Imagine

Every now and then we hit a rough road. Sometimes we bring it on ourselves – happens to me all the time. Some times, it’s just life, you don’t deserve it but you get hit. Usually not just once.

I have a friend whose been hit a couple times in one year, and I want to give her a quilt. I’m finishing up this one, and for many reasons, it is just right for her. She can curl up under it as she reads. She can wrap it around her on a bad day. She can roll a dead body in it, no one the wiser . . . just kidding about that last part.

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I’ve taught this Sloppy Star so many times, I end up with more sloppy star quilts than I can use. I always love the colors – this one the colors of the sea – and it is wonderful to have some quilts I can give when needed. I’ve started making the stars 16″ x 16″; might as well make best use of the fat quarter, less scrap left over and larger, more adult quilts. The stars end up around 13 – 14 inches when squared.

Happy Ending: Art Nouveau

Heidi Shelton taught Stack and Whack in Ramstein back in 1999, and I took her class, cut out these blocks, and stitched them together. She had advised us to use bright fabrics, but I just felt like this art nouveau fabric would make great blocks with graceful flowing patterns.

I love the blocks. I love the blue backgrounds. I could hardly wait to get it all together, which went very quickly.

But once I got the blocks together, and hung it up on the project wall, it was just . . . so . . . . BLAH. I was almost sick, I was so disappointed. I looked at it for about a week, at a total loss. I couldn’t think of how to fix it. I added a wide outer border with the original fabric – I like to do that with a Stack and Whack, because the inner blocks look so different from the original fabric. Then I looked at it for about a week, folded it up and put it away.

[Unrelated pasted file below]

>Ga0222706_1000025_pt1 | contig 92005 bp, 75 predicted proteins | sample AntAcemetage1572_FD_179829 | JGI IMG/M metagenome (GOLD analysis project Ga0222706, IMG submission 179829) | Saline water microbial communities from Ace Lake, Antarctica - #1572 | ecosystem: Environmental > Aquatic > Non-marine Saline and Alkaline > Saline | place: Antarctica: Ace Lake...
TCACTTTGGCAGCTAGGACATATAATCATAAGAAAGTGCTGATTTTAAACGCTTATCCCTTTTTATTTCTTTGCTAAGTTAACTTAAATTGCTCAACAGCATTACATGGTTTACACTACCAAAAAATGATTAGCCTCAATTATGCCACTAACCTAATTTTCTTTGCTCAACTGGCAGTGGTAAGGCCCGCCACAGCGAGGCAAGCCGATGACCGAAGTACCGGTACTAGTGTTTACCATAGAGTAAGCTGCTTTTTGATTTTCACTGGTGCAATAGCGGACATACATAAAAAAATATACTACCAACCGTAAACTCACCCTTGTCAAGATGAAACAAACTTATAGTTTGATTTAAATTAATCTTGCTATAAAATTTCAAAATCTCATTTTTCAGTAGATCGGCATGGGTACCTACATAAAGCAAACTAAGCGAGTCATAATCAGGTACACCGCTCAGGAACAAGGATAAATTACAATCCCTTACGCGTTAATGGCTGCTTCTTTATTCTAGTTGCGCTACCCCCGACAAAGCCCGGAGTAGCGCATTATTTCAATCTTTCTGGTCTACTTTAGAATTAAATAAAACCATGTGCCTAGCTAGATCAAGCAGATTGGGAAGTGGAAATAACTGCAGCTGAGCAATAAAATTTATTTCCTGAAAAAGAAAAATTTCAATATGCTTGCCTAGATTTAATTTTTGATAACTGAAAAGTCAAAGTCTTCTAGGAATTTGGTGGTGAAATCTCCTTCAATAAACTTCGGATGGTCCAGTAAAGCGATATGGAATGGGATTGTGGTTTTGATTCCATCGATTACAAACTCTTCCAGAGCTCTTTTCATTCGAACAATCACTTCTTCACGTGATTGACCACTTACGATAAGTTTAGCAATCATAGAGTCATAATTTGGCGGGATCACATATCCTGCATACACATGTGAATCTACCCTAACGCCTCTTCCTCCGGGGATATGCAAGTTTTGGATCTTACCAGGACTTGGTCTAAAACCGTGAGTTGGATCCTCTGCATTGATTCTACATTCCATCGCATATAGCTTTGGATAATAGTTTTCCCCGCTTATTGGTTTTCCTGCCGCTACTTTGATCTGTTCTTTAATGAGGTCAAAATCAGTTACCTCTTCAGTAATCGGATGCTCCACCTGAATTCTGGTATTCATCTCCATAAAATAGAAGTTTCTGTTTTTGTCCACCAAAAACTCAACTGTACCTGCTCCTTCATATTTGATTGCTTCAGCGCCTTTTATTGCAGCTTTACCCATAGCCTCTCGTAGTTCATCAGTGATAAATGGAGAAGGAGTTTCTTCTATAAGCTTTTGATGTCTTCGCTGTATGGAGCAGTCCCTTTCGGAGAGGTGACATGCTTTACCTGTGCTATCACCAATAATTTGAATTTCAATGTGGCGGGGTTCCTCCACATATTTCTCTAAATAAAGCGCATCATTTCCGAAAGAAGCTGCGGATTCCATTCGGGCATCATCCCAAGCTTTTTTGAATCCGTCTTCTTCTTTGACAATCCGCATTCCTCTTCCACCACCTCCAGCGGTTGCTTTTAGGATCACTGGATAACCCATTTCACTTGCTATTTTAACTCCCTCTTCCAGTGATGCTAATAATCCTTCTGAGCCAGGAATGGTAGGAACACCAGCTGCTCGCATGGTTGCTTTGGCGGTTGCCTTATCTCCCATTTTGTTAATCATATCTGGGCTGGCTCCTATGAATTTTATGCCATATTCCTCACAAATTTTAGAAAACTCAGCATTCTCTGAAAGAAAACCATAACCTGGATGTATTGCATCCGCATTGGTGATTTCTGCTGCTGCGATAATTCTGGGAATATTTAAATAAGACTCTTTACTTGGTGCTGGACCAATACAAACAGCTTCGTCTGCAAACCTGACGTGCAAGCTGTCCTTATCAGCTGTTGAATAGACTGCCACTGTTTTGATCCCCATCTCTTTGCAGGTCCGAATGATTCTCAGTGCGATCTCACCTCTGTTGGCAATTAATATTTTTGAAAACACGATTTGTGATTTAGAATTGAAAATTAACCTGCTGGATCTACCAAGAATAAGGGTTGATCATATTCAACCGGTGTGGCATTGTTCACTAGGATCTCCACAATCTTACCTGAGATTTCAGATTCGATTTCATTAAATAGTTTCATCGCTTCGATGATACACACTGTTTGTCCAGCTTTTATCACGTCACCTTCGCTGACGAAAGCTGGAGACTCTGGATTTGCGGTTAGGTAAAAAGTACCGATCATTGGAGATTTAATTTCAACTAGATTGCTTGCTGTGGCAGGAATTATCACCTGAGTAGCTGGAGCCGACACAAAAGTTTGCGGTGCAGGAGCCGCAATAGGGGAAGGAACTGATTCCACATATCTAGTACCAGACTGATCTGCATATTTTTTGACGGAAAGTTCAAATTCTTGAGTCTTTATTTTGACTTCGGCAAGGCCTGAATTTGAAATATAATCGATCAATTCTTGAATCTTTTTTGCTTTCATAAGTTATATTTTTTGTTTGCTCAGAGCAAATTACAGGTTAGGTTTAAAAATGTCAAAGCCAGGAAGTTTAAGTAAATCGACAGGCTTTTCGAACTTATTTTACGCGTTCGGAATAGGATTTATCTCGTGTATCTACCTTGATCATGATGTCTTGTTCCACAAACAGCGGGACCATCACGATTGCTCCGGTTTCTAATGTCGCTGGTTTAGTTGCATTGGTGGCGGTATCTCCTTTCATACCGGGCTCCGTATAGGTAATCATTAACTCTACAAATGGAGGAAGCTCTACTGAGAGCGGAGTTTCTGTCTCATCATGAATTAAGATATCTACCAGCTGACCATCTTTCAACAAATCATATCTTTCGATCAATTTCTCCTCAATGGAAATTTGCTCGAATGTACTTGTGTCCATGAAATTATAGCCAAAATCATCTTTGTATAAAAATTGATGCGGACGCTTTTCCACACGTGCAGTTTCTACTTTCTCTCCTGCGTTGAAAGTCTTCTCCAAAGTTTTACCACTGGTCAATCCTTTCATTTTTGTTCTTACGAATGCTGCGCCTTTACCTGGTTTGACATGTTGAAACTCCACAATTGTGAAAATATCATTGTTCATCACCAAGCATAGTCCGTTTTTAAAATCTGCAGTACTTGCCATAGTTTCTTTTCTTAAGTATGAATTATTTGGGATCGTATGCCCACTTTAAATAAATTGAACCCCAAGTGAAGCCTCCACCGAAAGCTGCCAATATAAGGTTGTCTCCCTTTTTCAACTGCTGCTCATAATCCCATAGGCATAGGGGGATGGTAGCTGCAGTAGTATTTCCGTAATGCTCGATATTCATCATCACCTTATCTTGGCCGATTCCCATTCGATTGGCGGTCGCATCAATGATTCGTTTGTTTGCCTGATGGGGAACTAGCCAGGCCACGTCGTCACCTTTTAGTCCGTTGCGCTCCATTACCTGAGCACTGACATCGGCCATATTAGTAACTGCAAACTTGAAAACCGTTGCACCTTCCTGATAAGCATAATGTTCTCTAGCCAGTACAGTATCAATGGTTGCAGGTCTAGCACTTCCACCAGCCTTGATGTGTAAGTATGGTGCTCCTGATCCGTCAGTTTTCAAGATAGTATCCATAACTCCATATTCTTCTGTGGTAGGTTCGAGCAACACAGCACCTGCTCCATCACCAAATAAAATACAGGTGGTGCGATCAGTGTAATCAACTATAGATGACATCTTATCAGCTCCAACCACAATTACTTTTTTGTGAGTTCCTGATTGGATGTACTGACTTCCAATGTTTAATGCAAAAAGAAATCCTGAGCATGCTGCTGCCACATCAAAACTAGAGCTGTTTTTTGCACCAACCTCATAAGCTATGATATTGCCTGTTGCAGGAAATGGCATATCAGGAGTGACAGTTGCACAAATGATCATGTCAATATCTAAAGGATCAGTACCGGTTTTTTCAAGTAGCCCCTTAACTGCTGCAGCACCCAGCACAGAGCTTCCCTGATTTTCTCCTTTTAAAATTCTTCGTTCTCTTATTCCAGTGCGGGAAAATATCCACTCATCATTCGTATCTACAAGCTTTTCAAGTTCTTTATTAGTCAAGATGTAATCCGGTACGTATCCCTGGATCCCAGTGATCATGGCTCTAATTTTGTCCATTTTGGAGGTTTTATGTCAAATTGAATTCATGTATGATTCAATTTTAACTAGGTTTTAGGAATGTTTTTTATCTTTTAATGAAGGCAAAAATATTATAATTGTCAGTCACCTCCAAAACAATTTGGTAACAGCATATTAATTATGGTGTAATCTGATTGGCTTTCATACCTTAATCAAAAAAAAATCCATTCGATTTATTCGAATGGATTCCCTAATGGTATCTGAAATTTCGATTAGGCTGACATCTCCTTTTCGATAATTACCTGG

I pulled it out and looked at it every now and then, at a loss. It is rare that I am so stumped.

Maybe a couple years later I pulled it out. I knew it needed something red, so I put a narrow red band as an inner border, and added an outer border. I didn’t really add a lot of border because I didn’t want the quilt to get too big.

At least every time I moved I would pull it out and ponder what to do. I often pulled it out and asked my quilting friends what they would do. No one really had an idea. “Add an applique!” one friend suggested.

By 2009, back in Doha, I had some time. I had decided on an applique pattern; I designed it myself. Yes, it took me a while, but that is because I wanted it to be consistent with the Art Nouveau feel of the fabric. I love irises, and I had this great hand-dye fabric, not my favorite color, but a color which would brighten the somber mood of the quilt. I used freezer paper and hand appliqued the iris.

Once again, it didn’t do it for me. I love the irises. Somehow, to me, they are not what this quilt needs, but I don’t know what is. And 13 years is long enough, time, I figured, to just get on with my life. I need to get this quilt finished and OUT.

Here is the hilarious part. I ended up teaching Stack and Whack when we started the Qatar Quilt Guild in Doha. It was quick, it thrilled the beginners, and gave me a chance to teach a lot of skills (rotary cutting, the 1/4 inch seam, chain piecing, etc.) and technique while they produced a quick, usable quilt. Every time I taught it, I ended up with another stack and whack for myself, so I ended up with a lot of them – while the first one I ever learned, this one, languished, unfinished, on a shelf in many quilt rooms as I tried to figure out what to do to make it work.

Finally, I just decided to finish it, unsatisfactory as it may be. Even finishing it was a problem for me, tension problems in the quilting of the border, lots of “unstitching” and restitching to get it right . . . will this never end??

Now the good part. I had my daughter-in-law in my quilt room to show her Sheherazade, but she couldn’t keep her eyes off the stack n whack.

“I love it!” she exclaimed. “It’s Art Nouveau!”

I thought of explaining all the things that made this an unsatisfactory quilt – to me – but then I shut my mouth and thought – one look, and she got it. She got the fabric, she got the iris applique, she totally got it. Guess who gets the quilt, thirteen years after I started it? :-)

My Bad ;-)

Like many quilters, I specialize in rationalization. As the last days of the year 2007 slipped away, I prepared for my January cutting and cleaning and organizing.